"American taxpayer dollars should not be used to finance those Chinese jobs."
Who could disagree with Senator Schumer's statement, which accompanied his recent call for cancellation of $450 million in federal stimulus funds for a new $1.5 billion wind park in Texas—on the grounds that it would utilize 240 wind turbines made in China?
As with the "buy American" furor earlier in the year when the stimulus bill was enacted, the Senator's claim that American taxpayers should not support jobs programs overseas has an undeniable political appeal.
The problem is that Senator Schumer has misdiagnosed the situation and jumped to premature conclusions on the Texas project. In fact, his proposal would undermine one of the few recent instances where carefully engineered tax policy has produced a larger public good. The Senator's press release, while getting him some good publicity, was another example of how a politically appealing claim, combined with Congress's murky legislative maneuvering, can damage a sensible cause.
The target of Mr. Schumer's ire is one of the biggest wind farm projects in the country. It is also a joint venture between the US Renewable Energy Group (REG), a private equity firm that plans to put up 51 percent of the investment in partnership with the Chinese company Shenyang Power Group (SPG), which is putting up 49 percent .1 The Texas-based wind project developer and wind farm operator Cielo Wind Power is also involved as a subcontractor.2 A letter from Senator Schumer to Energy Secretary Steven Chu cites "news reports" that the funding sought for this venture would come from the federal stimulus program, also known as the American Recovery and Reinvestment Act (ARRA) of 2009, enacted in February.
His contention is correct technically. In fact, however, the funding comes from the accident that Congress used ARRA as a "funding vehicle" for extending existing tax incentives available to energy companies investing in "green technologies," most importantly the multiyear extension through 2012 of the "production tax credit" (PTC) for wind energy projects.3 Hence a set of hitherto separate tax incentives aimed at promoting green technologies in America irrespective of where they are manufactured, are now suddenly funded through a law on the books since 1992 that is explicitly aimed at generating jobs in America.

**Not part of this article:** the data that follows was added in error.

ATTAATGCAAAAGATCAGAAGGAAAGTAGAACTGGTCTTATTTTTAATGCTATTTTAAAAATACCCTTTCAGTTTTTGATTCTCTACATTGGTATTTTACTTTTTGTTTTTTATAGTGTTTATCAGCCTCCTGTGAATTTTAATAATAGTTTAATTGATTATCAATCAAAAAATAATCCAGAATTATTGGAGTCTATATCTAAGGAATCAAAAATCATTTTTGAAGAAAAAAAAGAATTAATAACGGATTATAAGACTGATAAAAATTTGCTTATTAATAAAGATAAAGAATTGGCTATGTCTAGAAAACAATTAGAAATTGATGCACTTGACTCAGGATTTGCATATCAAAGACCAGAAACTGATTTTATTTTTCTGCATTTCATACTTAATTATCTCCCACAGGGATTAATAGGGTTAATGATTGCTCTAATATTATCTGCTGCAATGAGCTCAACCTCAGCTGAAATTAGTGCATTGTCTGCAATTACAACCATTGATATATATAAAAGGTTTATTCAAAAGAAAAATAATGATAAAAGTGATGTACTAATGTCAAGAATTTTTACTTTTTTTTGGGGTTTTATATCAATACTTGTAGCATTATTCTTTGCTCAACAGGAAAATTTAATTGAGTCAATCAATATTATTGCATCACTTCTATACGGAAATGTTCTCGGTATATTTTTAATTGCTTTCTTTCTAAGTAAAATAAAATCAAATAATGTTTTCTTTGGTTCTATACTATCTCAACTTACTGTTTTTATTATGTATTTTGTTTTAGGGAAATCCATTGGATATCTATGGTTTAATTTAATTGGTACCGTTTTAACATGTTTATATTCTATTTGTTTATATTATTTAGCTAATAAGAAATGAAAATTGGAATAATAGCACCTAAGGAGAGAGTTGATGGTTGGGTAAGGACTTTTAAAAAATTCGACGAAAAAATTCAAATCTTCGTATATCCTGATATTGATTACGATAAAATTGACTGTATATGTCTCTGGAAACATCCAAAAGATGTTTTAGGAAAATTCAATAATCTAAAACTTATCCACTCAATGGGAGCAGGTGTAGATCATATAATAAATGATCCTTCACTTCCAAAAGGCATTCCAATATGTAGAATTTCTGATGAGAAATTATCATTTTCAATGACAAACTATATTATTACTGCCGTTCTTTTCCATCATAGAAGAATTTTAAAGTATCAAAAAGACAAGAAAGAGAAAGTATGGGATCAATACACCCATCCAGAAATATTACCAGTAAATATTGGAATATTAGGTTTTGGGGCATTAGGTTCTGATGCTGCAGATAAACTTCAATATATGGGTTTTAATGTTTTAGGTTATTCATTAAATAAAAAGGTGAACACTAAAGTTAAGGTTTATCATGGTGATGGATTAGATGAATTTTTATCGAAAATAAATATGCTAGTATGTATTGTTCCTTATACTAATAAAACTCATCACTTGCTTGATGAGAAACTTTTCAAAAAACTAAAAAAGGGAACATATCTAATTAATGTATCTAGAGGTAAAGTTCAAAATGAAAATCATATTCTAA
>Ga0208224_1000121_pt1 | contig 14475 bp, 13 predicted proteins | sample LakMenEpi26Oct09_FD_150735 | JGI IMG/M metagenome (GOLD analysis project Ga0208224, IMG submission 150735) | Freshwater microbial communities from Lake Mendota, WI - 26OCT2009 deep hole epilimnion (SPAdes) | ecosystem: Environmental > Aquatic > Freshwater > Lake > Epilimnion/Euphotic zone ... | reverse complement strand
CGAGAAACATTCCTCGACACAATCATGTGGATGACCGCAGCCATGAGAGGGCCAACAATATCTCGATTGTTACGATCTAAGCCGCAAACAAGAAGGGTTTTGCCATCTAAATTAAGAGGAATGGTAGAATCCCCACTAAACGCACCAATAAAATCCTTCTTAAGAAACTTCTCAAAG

The Texas project, according to its officials as quoted in the press after the Schumer statement, is not planning to get project financing directly from the federal stimulus program. Indeed the relevant 6-F filing with the Securities and Exchange Commission (SEC) by the majority-owner of SPG, a NASDAQ-listed company called A-Power Generations Systems, indicates that stimulus money will not likely be directly involved in this project. Rather it says that Shenyang (the joint venture's Chinese partner, which is 20 percent owned by the Shenyang regional government) would make "reasonable efforts to introduce potential Chinese lending sources" and that the project "may also apply for a US Department of Energy renewable energy project loan guaranty and seek out non-Chinese financing sources."
Thus the project financing for this Texas wind farm seems likely come from Chinese lenders, with a possible Energy Department loan guaranty, rather than from the ARRA stimulus package.4
Once the Texas project is operating, its owners will likely take advantage of the generally available tax incentives to promote US wind power that are now funded through ARRA.
Beyond the issue of from where and when the government assistance comes in, Senator Schumer seems a little astray on his fixation with China.
The turbine in question—A-Power's 2.5 megawatt turbine—is German technology, not Chinese, produced by the German company Fuhrländer, from which A-Power licensed it in 2007. The wonders of globalization make it even more complicated than that. In March, A-Power entered into another joint venture, that one 75 percent owned by none other than the US company GE Drivetrain, to operate a wind turbine gearbox assembly and testing plant in Shengyang.
Therefore, the gearboxes going into A-Power's Chinese-made turbines that are heading to Texas will be produced by an entity majority-owned by the US corporation GE Transportation and hence US technology.
On the always explosive issue of job creation, Senator Schumer's letter asserts that the Texas wind farm project would create 2,000 to 3,000 manufacturing jobs in China. But this number is itself dubious. US-REG, the American private equity partner, has cited estimates of job creation based on so-called Job and Economic Development Impact (JEDI) models produced by the National Renewable Energy Laboratory (NREL).5